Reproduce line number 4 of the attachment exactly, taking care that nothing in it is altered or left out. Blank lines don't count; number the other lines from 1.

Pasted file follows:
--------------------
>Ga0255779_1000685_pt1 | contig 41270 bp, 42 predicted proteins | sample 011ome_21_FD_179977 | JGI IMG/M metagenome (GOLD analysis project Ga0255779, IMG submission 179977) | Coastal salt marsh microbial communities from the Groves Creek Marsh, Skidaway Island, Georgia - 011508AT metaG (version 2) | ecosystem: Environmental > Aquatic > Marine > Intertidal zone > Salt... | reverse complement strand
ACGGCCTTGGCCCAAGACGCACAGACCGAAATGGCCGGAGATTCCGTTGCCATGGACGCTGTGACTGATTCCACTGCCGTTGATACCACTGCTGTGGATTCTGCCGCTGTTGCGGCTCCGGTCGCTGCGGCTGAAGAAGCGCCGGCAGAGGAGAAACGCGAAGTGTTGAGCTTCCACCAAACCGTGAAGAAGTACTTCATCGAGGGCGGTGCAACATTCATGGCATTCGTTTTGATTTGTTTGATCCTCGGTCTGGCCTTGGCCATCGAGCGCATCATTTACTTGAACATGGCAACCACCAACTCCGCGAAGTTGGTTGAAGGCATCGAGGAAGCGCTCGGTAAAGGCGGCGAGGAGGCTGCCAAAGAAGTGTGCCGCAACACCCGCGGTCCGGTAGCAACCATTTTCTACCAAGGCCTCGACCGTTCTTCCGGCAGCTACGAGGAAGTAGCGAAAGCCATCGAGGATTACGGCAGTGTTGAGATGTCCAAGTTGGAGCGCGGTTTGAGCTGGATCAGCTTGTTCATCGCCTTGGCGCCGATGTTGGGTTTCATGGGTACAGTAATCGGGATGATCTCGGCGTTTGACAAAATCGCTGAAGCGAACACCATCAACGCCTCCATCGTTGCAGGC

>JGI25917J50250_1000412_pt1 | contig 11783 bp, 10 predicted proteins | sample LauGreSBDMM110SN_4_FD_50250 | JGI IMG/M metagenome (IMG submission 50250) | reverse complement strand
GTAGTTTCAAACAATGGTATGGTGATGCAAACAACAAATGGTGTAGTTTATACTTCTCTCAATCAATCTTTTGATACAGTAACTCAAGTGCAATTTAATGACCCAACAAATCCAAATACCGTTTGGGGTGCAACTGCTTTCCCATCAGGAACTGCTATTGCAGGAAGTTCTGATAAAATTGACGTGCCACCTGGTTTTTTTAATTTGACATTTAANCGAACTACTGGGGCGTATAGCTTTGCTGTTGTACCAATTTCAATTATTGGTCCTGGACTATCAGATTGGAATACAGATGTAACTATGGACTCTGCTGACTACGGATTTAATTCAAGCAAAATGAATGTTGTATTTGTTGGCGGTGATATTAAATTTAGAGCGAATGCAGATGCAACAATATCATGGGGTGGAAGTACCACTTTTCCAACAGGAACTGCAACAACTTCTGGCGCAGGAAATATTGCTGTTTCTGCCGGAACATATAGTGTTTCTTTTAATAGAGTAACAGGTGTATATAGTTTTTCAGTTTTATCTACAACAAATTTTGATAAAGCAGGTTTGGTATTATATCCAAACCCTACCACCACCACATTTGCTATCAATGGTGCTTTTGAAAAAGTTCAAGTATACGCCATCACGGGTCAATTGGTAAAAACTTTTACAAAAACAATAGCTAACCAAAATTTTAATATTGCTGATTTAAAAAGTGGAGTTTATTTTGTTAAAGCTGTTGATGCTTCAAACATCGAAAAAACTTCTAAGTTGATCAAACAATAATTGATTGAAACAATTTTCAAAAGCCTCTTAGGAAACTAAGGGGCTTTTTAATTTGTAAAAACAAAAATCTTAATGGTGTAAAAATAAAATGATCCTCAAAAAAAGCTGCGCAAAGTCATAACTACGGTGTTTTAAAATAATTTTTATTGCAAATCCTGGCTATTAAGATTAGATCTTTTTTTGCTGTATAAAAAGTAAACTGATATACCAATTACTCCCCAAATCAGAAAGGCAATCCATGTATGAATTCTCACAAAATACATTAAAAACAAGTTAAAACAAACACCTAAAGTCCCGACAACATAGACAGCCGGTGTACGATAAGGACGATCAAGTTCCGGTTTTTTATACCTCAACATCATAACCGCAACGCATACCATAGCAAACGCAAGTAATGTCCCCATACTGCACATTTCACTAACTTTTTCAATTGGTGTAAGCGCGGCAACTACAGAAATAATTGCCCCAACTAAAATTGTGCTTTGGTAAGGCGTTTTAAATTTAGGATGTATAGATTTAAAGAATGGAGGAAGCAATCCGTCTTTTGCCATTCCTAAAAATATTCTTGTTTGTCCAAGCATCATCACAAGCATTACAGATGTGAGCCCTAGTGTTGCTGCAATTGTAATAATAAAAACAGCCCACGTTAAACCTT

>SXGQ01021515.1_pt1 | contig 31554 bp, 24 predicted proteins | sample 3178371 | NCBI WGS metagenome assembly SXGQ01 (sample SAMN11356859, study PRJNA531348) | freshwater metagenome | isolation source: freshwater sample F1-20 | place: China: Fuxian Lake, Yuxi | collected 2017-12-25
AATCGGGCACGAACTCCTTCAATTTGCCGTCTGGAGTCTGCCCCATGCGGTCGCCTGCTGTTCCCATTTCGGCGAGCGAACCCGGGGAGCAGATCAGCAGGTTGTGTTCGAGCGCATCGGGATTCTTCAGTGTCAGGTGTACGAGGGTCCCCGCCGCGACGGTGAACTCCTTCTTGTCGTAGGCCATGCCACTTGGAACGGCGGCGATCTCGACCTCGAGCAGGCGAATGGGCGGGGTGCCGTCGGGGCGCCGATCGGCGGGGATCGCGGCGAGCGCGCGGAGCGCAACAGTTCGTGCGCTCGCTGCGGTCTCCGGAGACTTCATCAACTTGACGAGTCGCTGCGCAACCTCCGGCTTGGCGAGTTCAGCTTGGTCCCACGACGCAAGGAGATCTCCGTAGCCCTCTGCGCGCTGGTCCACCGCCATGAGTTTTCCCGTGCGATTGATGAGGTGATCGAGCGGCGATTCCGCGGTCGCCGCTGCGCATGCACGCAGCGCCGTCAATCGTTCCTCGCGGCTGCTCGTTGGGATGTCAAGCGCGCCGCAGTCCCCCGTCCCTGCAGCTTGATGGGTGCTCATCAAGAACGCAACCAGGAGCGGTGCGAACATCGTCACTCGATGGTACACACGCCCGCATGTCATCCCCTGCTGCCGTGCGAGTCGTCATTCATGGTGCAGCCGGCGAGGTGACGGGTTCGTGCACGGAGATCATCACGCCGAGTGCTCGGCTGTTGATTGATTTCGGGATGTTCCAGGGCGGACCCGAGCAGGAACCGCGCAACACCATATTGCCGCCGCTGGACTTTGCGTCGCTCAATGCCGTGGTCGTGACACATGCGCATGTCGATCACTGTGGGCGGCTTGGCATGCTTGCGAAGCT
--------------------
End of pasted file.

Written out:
GTAGTTTCAAACAATGGTATGGTGATGCAAACAACAAATGGTGTAGTTTATACTTCTCTCAATCAATCTTTTGATACAGTAACTCAAGTGCAATTTAATGACCCAACAAATCCAAATACCGTTTGGGGTGCAACTGCTTTCCCATCAGGAACTGCTATTGCAGGAAGTTCTGATAAAATTGACGTGCCACCTGGTTTTTTTAATTTGACATTTAANCGAACTACTGGGGCGTATAGCTTTGCTGTTGTACCAATTTCAATTATTGGTCCTGGACTATCAGATTGGAATACAGATGTAACTATGGACTCTGCTGACTACGGATTTAATTCAAGCAAAATGAATGTTGTATTTGTTGGCGGTGATATTAAATTTAGAGCGAATGCAGATGCAACAATATCATGGGGTGGAAGTACCACTTTTCCAACAGGAACTGCAACAACTTCTGGCGCAGGAAATATTGCTGTTTCTGCCGGAACATATAGTGTTTCTTTTAATAGAGTAACAGGTGTATATAGTTTTTCAGTTTTATCTACAACAAATTTTGATAAAGCAGGTTTGGTATTATATCCAAACCCTACCACCACCACATTTGCTATCAATGGTGCTTTTGAAAAAGTTCAAGTATACGCCATCACGGGTCAATTGGTAAAAACTTTTACAAAAACAATAGCTAACCAAAATTTTAATATTGCTGATTTAAAAAGTGGAGTTTATTTTGTTAAAGCTGTTGATGCTTCAAACATCGAAAAAACTTCTAAGTTGATCAAACAATAATTGATTGAAACAATTTTCAAAAGCCTCTTAGGAAACTAAGGGGCTTTTTAATTTGTAAAAACAAAAATCTTAATGGTGTAAAAATAAAATGATCCTCAAAAAAAGCTGCGCAAAGTCATAACTACGGTGTTTTAAAATAATTTTTATTGCAAATCCTGGCTATTAAGATTAGATCTTTTTTTGCTGTATAAAAAGTAAACTGATATACCAATTACTCCCCAAATCAGAAAGGCAATCCATGTATGAATTCTCACAAAATACATTAAAAACAAGTTAAAACAAACACCTAAAGTCCCGACAACATAGACAGCCGGTGTACGATAAGGACGATCAAGTTCCGGTTTTTTATACCTCAACATCATAACCGCAACGCATACCATAGCAAACGCAAGTAATGTCCCCATACTGCACATTTCACTAACTTTTTCAATTGGTGTAAGCGCGGCAACTACAGAAATAATTGCCCCAACTAAAATTGTGCTTTGGTAAGGCGTTTTAAATTTAGGATGTATAGATTTAAAGAATGGAGGAAGCAATCCGTCTTTTGCCATTCCTAAAAATATTCTTGTTTGTCCAAGCATCATCACAAGCATTACAGATGTGAGCCCTAGTGTTGCTGCAATTGTAATAATAAAAACAGCCCACGTTAAACCTT